Why you shouldn't give a s*** it's Blue Monday...
21 January 2019, 11:18 | Updated: 21 January 2019, 11:21
We delve into the day labelled 'the most depressing day of the year' and reveal whether or not it's a complete myth.
Monday 21 January has been cursed with the name Blue Monday - being donned the most depressing day of the year.
Music fans of course know Blue Monday to be the title of New Order's famous 1983 track, but in recent years it's been associated with something else entirely.
Let's face it, most Mondays are pretty bad and January isn't the greatest month of the year either, but why has the 21st day been given such a bad rep?
Find out more below...
Monday 21st January was calculated as most depressing day of the year due to several factors, including its distance away from Christmas, the fact that most people won't have received their first pay cheques, and the likelihood that we've all failed miserably at keeping our New Year's Resolutions.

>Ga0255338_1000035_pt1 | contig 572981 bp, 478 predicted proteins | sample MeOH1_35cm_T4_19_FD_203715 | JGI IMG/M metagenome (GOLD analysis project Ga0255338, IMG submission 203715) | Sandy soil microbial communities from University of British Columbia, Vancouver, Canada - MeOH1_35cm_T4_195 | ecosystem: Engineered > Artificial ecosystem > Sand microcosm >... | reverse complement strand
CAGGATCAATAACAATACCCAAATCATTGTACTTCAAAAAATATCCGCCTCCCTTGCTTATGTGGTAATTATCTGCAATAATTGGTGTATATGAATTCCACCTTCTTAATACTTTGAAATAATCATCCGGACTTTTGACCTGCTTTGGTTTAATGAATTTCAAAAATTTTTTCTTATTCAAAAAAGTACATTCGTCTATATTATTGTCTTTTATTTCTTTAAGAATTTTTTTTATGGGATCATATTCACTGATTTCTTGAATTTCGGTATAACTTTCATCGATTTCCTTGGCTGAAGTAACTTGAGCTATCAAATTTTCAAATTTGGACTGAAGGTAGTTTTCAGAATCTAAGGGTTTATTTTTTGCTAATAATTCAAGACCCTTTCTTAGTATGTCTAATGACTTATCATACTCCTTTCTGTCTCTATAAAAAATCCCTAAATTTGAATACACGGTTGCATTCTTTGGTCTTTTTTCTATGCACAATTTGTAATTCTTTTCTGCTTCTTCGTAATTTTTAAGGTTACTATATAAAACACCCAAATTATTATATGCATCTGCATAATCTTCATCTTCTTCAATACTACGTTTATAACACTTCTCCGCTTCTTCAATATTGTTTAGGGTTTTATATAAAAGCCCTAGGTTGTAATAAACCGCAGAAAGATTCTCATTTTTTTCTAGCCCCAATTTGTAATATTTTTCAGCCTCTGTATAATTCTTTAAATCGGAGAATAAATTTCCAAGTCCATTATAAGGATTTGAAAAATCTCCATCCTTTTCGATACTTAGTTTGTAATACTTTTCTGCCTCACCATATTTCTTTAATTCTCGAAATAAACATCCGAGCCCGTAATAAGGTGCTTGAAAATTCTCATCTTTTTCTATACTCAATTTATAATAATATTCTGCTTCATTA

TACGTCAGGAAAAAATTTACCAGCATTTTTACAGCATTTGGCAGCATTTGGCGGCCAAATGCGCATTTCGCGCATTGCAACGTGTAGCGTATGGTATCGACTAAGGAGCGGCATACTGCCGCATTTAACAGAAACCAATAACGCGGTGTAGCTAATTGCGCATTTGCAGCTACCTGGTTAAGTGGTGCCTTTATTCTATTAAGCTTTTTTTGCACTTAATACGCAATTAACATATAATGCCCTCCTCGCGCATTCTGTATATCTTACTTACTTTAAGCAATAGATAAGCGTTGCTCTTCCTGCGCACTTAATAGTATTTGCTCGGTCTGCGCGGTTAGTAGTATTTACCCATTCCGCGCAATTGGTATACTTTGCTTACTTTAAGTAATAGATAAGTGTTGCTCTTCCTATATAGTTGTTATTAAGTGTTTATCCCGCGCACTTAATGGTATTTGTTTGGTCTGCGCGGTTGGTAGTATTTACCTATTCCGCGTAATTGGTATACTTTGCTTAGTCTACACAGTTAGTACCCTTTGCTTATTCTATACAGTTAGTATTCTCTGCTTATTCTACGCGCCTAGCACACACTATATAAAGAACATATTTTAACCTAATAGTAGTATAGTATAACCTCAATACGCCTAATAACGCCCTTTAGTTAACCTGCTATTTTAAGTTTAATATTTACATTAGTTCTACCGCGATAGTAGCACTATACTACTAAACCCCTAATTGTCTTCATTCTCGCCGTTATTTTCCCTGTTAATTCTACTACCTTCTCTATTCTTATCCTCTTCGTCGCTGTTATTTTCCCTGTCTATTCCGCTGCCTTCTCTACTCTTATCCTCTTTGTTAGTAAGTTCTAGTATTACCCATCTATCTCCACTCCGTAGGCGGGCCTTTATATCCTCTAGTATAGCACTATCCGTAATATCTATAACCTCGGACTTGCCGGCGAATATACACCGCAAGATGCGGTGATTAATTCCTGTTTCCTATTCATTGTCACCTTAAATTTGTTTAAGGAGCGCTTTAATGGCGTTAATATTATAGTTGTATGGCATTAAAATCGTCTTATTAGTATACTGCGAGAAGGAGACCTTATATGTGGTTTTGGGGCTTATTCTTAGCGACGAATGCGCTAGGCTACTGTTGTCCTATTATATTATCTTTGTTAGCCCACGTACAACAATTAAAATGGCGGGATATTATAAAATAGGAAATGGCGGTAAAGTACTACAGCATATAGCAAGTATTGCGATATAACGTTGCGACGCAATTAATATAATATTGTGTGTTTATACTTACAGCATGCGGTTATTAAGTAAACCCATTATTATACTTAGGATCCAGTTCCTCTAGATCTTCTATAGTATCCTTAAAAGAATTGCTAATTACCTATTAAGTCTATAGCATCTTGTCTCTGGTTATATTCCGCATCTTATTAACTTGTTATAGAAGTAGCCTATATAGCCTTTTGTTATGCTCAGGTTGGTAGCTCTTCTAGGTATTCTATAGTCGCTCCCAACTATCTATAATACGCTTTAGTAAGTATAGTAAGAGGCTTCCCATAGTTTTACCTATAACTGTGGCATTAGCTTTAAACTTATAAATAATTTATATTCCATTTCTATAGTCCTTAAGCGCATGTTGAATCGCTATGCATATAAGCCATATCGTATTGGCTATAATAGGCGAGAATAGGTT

But would it surprise you to know its origins came from travel firm looking to promote their winter holiday deals?
As The Independent reports, Sky Travel tasked psychologist Cliff Arnall to come up with a formula for the bluest day of the year in 2004 so they could argue it was the best day to book a holiday.
Speaking to The Daily Telegraph in 2013, Arnall described his own formula as "not particularly helpful" adding: "I was originally asked to come up with what I thought was the best day to book a summer holiday but when I started thinking about the motives for booking a holiday, reflecting on what thousands had told me during stress management or happiness workshops, there were these factors that pointed to the third Monday in January as being particularly depressing".
So there you have it. Blue Monday is a totally made up day of the year which was only invented as a way of marketing holiday deals.
Yes, you're still broke, you probably haven't been paid yet and it is cold and miserable... but what's new?